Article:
Consumer campaigners want a clampdown to clean up the "irresponsible" credit industry after finding nearly a quarter of people who take out expensive payday loans are using them to plug other debts.

Which? says "desperate" borrowers who find themselves locked out of mainstream credit get sucked into a vicious cycle of high-cost loans (see our payday loans guide for help & cheaper alternatives) as they try to meet their daily living costs.

It found 24% of payday loan borrowers were using the cash to try to pay down other debts.

Payday lenders charge fees of about £35 for each £100 borrowed over a month, but late payment fees can makes costs soar. Borrowers risk being charged hundreds of pounds in additional fees, which can far exceed the original loan amount.

Which? adds half of people who used a form of high-cost credit such as a payday loan or unauthorised overdraft said that they had been rejected for credit within the past year.

It has called on the Government to make sure that the new financial watchdog, the Financial Conduct Authority (FCA), which will regulate credit from next year, takes "early and tough action". It wants the FCA to:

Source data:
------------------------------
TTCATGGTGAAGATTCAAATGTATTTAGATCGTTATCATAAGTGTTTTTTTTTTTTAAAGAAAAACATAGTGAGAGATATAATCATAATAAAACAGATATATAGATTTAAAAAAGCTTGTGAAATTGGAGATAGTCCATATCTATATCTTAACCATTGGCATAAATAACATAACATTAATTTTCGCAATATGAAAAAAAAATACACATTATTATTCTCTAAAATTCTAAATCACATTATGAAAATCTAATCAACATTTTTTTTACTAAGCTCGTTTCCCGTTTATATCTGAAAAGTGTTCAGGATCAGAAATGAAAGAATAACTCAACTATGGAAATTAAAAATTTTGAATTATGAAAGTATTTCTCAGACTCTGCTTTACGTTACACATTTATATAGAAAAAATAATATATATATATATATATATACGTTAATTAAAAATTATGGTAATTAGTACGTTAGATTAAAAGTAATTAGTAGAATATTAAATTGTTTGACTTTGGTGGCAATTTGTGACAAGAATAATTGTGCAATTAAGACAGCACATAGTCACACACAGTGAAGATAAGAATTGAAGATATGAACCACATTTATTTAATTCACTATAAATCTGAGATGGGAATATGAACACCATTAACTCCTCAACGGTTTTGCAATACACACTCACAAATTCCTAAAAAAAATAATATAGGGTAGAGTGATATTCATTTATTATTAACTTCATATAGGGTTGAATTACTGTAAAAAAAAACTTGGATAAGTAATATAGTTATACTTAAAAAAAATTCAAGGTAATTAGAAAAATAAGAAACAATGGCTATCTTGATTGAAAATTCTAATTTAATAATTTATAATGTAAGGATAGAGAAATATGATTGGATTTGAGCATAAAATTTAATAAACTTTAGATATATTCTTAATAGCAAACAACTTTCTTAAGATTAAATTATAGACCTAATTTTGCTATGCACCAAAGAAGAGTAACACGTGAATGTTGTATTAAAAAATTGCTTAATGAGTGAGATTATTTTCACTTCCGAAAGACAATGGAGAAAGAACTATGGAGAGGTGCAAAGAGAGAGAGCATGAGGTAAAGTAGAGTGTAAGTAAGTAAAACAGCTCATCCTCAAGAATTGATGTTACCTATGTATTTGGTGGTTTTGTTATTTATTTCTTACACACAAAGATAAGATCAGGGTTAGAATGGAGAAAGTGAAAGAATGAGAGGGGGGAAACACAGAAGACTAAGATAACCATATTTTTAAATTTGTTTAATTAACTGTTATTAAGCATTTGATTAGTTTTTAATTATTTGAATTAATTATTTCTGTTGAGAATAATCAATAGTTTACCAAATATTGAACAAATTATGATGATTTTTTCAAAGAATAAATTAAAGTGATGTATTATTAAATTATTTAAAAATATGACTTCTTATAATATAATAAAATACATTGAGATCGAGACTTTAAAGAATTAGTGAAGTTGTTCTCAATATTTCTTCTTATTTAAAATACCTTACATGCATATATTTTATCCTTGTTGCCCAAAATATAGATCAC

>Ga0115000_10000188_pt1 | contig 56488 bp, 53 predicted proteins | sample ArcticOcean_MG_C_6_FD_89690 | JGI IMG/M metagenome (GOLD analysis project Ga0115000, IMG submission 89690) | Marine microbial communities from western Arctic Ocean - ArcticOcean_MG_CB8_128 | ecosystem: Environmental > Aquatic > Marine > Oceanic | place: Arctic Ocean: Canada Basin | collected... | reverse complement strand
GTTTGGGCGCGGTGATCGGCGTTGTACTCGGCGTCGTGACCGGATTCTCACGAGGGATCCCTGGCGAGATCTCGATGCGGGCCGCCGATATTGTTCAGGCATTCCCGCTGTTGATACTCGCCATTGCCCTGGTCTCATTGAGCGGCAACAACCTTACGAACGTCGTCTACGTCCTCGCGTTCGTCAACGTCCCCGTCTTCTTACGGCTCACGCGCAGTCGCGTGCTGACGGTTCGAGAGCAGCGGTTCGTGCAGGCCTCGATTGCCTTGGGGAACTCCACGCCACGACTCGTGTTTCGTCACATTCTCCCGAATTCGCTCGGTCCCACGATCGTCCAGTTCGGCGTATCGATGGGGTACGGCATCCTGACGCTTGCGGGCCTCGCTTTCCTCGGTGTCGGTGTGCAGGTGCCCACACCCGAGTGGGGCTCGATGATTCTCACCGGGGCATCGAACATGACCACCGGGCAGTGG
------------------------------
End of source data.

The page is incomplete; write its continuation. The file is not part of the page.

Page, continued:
• Ban lenders from imposing excessive default fees and charges.
  • Toughen rules to make sure proper affordability checks are carried out.
  • Stop firms increasing credit limits when borrowers haven't asked for it.
  • Limit the number of times high-cost loans can be rolled over.
  • Force firms to make fees and charges more transparent.

The Money Advice Trust recently said complaints about payday loans nearly doubled in 2012, reaching 20,000 across the year (see the Payday loan crisis calls up 94% MSE News story).

Which? executive director Richard Lloyd says: "For an increasing number of people, using credit to pay for essentials has become the norm. This has led to people being forced into a vicious cycle, taking out further, expensive credit to pay off existing debts.

"Irresponsible lending goes on across the whole of the credit market and lenders must clean up their act."

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